Interview with Andrea Jádi Németh - BBJ Top Legal Executives

“I have always seen lawyers as professionals who connect the dots in their communities. We create bridges through our knowledge and skills and resolve tensions and disputes through our function as interstitial figures.” 


Andrea Jádi Németh earned her law degree at ELTE, then worked as in-house counsel for MALÉV Hungarian Airlines for three years. As the only lawyer in the legal department speaking German and Russian, she was brought into intricate international transactions almost from day one. After a year at MALÉV, Jádi Németh was appointed to oversee the implementation of its Supervisory Board decisions, which gave her an invaluable insight into the internal processes of a large corporation. In 1999, she was admitted to the LL.M. program of Harvard Law School in Cambridge, Massachusetts, in the United states. Back from Harvard, Jádi Németh joined a rapidly expanding international firm specialized in highest level multidisciplinary transactional counseling. After four years of practice and two years of partnership, she co-founded bpv LEGAL, an alliance of independent law firm providing premium legal services from key locations in CEE. As the managing partner in Hungary, Jádi Németh has been overseeing the law firm’s entire operations for 14 years. Last year she earned a Master’s in strategy and innovation from the Säid Business School of Oxford University, in the United Kingdom. For two years, she has been a senior lecturer at Corvinus University. where she teaches innovation management and change management. Besides Hungary, Jádi Németh is also licensed to practice law in New York.


If we consider professional awards and recognition, I am undoubtedly most proud of my shortlisting by “The Lawyer” Magazine for the category “Managing Partner of the Year” in Europe five years ago. Although I did not win the award, among the four European finalists I was the “runner up”, having been laureated as “Highly Commended” by the international jury. Also, I have received the Women in Business Law Award” for the best in country for Hungary for the last four years in a row. Nonetheless, none of these awards compares to the trust and continuous reliance I have been receiving from my clients.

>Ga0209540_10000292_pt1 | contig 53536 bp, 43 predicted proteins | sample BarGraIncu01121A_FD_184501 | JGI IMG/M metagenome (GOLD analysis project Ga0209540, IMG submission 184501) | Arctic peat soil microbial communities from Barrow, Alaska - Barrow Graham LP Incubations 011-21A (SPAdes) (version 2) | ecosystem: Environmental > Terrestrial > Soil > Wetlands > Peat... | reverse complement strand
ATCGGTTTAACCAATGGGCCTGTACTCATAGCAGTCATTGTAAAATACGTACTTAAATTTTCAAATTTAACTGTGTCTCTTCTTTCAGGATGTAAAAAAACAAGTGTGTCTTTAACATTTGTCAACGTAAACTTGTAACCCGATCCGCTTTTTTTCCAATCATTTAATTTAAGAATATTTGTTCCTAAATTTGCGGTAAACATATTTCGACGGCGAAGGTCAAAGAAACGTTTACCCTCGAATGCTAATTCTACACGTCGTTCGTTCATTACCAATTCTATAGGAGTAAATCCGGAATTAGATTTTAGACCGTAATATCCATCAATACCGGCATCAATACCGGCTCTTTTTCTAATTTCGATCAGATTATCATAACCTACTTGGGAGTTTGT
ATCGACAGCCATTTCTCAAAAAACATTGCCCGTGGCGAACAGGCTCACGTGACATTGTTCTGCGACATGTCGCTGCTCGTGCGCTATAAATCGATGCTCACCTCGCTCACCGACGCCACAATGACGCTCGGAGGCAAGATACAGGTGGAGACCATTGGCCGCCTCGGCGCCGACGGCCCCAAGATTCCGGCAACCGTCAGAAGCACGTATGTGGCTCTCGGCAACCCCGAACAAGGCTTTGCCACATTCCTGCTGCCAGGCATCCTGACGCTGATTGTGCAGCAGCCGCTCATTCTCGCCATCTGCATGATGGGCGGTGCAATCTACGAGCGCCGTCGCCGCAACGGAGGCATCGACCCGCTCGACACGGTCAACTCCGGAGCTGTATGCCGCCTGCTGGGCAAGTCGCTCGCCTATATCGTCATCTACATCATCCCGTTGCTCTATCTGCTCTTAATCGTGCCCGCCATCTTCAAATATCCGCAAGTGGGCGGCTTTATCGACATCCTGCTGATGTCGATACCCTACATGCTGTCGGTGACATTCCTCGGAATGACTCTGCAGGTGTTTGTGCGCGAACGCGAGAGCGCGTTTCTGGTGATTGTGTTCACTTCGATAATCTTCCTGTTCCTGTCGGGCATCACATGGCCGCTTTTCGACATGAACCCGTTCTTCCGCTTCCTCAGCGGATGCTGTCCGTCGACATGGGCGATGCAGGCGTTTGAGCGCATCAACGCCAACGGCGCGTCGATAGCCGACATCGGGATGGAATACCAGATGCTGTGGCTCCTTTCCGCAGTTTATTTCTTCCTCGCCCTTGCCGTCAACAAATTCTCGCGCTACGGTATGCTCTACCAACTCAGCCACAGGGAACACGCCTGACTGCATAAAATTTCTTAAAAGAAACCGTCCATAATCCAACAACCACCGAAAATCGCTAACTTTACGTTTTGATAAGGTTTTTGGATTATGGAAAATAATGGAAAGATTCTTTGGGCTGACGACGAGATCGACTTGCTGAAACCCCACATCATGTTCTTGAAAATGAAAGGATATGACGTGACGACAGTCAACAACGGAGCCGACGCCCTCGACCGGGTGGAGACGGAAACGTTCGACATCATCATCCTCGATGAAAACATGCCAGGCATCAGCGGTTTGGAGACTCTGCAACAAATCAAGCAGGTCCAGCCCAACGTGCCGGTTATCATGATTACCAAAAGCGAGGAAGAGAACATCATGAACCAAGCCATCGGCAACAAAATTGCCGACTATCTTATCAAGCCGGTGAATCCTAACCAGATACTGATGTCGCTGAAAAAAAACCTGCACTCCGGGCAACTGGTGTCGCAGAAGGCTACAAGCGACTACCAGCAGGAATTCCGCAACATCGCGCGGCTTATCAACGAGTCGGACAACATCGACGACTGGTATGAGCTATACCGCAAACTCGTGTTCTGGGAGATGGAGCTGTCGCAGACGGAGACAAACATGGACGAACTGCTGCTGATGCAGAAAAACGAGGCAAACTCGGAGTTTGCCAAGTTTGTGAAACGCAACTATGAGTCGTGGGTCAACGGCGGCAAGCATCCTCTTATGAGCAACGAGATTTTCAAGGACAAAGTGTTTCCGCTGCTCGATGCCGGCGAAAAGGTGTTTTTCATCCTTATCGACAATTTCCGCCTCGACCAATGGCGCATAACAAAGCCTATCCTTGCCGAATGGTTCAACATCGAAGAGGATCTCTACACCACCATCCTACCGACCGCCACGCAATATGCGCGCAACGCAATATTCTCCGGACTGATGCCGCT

Besides my professional work, since 2013 I have been acting as the President of Harvard Club Hungary and in 2015 after our Club received) the Annual Award of the global Harvard Alumni Association (the first European Club to do so in decades), I was elected European director of the Harvard Alumni Association. In 2016 I was invited to join the Executive Committee of the global Harvard Law School Association. In 2016, I was invited to join the executive committee of the global Harvard Law School Association and, since July 2020, I am a member of its senior advisory council. In addition, a major part in my life is devoted AmCham Hungary. Since 2009 I have spent two terms as a member of its Board of Governors and two terms as its Second Vice President. Since 2019 I act as the Chairperson of AmCham’s Supervisory Board. 


I have always seen lawyers as professionals who connect the dots in their communities. We create bridges through our knowledge and skills and resolve tensions and disputes through our function as interstitial figures. At Harvard I heard that a lawyer is the one to understand the structure of society and how its groups interact and interlock. I have constantly felt blessed for having chosen the legal profession as it gave me so many ways to give back to the society. I serve on the board of trustees of the Csodalámpa Foundation. Our law firm also assists a foundation that supports children with extraordinary musical talent. For six months I have been the chairperson of the world-famous Budapest Strings Chamber Orchestra. And there are still so many white spots out there, where I feel I could contribute.


It may sound old-fashioned nowadays, but I consider myself a transactionally focused generalist with a holistic approach and strong problem-solving capabilities. In my view, lawyering is still a people business, where high level professional knowledge is just the foundation and the added value of soft skills is essential. Transactional advisory and dispute resolution have always been the two ultimate poles of my professional career. 


Well, the question implies that the legal environment should be ‘improved’. Instead, I believe the biggest challenge for both businesses and lawmakers are how to cope with uncertainty. We are now facing unexpected turmoil, pandemics, the exponential change that digitalization has evoked, global environmental threats that require rapid solutions but long-term thinking, etc. As far as Hungary is concerned, I would wish for a tax system that strengthens entrepreneurship culture, promotes innovation and creativity instead of enabling loopholes for short-term tax benefits. 

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